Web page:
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Economics (micro and macro)

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Section A: Short Answer Section 1. (a) Inflation - Macroeconomic (b) Low wages in certain service industries - Microeconomic (c) Why the price of cabbages fluctuates more than that of cars - microeconomic (d) The rate of economic growth this year compared with last year - macroeconomic (e) The decline of traditional manufacturing industries - This could be macroeconomic or microeconomic as this could affect individuals or the economy. 2. (a) X 0 100 200 300 400 500 600 700 800 900 1000 Y 80 79 77 74 70 65 58 48 35 19 0 (b) At the production of 400 units of X, the country produces 70 units of Y. In order for the country to increase its production of X by 100 they will need to cut the production of Y by 5 units. Therefore, the opportunity cost is 5 units of Y. (c) The production level of X increases at a fixed rate of 100 each time. The more units of X the country want to produce, the more units of Y they will have to sacrifice as the opportunity cost is increasing further each time at every interval. ...read more.


Price fixing is an agreement which occurs between competitors to sell the same product at the same price. The outcome of this method used by competitors is to prevent further competition or maximise profits as consumers will have no alternative choice. Price fixing in the UK is illegal. Therefore, the main 4 supermarkets in the UK can't make agreements with one another to fix prices. Other products such as commodities may have a fixed price in the supermarkets as these prices can be set by the government. The Competition commission and the Office of Fair Trading keep an eye on all the supermarkets which are competing in the oligopolistic market to ensure they are not using price fixing. Predatory pricing occurs when firms sell products at a very low price where there are very few competitors or a monopoly with the intent to drive out existing competition as they may not be able to match the prices. This method also creates a barrier of entry for new competitors as they will find it very difficult to enter the market. The information which the Office of Fair Trading gathered suggested that the UK supermarkets such as Tesco, ASDA, Sainsbury's and Morrisons used predatory pricing in order to prevent further competition and also drive out current competition. ...read more.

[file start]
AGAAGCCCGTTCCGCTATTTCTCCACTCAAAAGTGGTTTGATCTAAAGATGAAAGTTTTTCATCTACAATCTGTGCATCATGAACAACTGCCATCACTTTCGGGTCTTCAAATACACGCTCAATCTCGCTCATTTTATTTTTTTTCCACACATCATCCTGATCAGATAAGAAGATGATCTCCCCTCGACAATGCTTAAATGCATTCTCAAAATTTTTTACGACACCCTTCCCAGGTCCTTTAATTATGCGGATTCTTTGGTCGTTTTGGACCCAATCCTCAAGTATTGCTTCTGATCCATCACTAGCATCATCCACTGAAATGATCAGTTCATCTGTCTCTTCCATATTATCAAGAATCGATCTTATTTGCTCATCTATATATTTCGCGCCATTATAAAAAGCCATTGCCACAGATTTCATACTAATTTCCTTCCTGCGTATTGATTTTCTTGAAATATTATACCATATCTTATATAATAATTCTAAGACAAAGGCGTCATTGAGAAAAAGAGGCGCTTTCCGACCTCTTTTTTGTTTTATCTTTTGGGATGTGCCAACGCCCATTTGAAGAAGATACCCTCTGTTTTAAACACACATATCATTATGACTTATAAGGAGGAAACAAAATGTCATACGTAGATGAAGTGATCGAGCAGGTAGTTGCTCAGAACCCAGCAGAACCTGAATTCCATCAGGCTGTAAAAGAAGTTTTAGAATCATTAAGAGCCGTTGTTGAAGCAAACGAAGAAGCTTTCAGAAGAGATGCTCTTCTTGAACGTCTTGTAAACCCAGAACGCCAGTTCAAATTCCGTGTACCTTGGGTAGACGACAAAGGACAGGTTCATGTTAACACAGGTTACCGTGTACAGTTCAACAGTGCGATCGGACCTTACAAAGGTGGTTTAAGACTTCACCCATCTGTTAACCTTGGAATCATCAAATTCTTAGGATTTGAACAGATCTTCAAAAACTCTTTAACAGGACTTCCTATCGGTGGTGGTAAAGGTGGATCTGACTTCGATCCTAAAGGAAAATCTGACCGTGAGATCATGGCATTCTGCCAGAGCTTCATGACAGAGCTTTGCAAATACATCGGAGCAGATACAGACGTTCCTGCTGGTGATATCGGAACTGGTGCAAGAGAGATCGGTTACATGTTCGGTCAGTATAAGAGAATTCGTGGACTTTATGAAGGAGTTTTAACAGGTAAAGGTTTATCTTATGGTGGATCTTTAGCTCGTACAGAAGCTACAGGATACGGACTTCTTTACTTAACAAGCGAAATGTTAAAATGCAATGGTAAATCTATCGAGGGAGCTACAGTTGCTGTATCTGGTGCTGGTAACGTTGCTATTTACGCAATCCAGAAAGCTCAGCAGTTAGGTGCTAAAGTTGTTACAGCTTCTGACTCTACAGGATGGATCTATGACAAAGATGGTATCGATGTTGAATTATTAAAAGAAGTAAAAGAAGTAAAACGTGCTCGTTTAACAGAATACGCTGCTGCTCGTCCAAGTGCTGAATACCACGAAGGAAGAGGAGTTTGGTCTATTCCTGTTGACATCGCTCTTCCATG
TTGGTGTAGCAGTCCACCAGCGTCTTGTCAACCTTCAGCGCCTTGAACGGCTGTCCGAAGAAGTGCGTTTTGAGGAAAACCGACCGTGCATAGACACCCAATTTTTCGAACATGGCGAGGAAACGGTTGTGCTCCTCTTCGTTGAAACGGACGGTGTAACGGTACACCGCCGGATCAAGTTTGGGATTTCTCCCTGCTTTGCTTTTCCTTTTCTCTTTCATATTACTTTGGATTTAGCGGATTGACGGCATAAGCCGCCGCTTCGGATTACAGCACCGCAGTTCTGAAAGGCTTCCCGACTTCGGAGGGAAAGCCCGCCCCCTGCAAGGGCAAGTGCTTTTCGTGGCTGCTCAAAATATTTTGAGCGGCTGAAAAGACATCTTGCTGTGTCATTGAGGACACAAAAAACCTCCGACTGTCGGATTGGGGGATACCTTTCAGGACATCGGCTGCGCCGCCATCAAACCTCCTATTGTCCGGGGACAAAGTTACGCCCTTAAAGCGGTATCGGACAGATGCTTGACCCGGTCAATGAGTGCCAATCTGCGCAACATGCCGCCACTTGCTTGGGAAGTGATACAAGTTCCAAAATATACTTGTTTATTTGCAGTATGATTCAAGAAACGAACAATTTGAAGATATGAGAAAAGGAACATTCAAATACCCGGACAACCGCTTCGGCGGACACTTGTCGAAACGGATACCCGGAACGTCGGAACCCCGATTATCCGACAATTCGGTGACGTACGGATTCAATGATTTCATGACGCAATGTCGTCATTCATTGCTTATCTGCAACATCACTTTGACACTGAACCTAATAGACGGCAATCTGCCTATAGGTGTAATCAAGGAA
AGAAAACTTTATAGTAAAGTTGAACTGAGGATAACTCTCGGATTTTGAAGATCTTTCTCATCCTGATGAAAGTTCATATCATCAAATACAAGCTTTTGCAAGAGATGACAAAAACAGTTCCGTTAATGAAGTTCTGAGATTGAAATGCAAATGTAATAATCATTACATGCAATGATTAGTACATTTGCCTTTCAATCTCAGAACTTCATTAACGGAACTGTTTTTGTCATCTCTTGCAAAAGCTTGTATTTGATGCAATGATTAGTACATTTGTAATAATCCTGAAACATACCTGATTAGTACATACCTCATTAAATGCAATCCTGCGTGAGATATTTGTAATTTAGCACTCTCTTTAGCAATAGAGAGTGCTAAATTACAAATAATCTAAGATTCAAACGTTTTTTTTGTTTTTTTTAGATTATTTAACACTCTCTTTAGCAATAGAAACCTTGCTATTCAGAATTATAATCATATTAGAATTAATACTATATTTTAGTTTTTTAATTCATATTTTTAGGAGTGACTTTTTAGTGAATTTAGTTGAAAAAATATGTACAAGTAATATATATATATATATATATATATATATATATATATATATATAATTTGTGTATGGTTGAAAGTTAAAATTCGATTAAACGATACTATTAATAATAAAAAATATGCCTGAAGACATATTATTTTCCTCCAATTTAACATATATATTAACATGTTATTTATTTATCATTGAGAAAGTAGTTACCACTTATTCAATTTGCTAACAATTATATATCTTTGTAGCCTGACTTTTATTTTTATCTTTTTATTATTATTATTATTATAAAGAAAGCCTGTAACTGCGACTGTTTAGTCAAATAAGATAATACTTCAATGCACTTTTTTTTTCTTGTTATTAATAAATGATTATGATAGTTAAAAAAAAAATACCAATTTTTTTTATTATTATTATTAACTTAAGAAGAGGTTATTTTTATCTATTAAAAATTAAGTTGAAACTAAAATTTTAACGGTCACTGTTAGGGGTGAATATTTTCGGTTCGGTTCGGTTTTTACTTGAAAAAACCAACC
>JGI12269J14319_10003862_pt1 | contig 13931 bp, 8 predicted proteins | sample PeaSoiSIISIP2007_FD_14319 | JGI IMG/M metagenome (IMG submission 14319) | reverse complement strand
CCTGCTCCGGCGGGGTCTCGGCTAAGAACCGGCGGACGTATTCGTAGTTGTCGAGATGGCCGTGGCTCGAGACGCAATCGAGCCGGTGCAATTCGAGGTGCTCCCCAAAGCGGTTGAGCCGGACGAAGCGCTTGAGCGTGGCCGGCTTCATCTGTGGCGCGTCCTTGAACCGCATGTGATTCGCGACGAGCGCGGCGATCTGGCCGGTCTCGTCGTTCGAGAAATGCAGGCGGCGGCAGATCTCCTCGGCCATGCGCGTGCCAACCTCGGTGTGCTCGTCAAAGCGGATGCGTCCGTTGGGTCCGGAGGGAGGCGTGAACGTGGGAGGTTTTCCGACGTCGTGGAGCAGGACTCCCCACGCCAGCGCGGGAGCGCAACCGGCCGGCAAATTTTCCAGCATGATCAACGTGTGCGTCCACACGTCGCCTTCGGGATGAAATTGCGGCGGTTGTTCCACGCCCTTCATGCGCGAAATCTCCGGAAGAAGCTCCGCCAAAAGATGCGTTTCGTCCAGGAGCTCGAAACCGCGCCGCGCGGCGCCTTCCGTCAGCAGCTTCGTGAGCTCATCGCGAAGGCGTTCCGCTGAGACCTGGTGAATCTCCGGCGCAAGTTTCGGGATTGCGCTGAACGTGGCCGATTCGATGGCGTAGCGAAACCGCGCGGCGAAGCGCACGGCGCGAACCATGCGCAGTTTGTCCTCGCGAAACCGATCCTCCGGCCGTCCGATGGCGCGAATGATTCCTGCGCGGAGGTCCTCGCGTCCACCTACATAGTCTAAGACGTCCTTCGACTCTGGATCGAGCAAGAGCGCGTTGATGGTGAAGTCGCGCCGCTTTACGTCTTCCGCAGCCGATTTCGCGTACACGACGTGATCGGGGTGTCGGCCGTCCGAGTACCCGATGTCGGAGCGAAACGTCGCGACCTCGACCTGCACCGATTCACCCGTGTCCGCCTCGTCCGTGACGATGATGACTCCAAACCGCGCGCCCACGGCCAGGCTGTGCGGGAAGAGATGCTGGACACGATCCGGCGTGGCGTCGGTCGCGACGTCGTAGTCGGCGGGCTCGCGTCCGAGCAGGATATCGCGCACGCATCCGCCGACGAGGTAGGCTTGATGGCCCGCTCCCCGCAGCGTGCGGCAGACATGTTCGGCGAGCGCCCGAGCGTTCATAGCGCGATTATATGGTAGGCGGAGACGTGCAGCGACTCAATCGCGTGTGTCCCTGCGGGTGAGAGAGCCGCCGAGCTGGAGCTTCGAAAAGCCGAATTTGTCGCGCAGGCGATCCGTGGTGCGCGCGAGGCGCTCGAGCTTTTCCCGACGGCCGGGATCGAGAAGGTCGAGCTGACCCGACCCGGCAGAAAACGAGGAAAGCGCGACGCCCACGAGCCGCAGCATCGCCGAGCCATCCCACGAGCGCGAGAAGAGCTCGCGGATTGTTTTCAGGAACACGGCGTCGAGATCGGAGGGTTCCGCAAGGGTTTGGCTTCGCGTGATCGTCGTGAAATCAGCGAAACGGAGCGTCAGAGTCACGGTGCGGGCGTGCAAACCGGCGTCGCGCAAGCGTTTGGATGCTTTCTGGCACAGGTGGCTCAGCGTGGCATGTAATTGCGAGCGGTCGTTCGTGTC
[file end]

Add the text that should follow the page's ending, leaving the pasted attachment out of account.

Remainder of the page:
The competition commission want to try and make the market as perfect as possible to benefit consumers and companies by ensuring current competitors and potential competitors get an equal chance to compete in the market. However, the current big four supermarkets have taken up tactics to prevent competition by buying undeveloped land and using predatory pricing making it very difficult to compete. The competition is looking into this and supermarkets such as Tesco may be forced to sell their undeveloped land giving others an opportunity to compete. The competition commission want to try and make the market perfect if possible which will benefit more or less the whole economy. The office of Fair trading need to ensure supermarkets actions are for the best interests of the consumers. However, due to the significant buying power and size of the UK supermarkets, customers are being over priced heavily as supermarkets are paying less but keeping the prices at the same level. This is also preventing competition as the waterbed affect results in their competitors having to pay higher prices for the same produce. The OFT want to ensure the consumers are not being overpriced and have a wide variety of options, in order to achieve this goal the OFT will hope to increase competition within the UK grocery market. ...read more.

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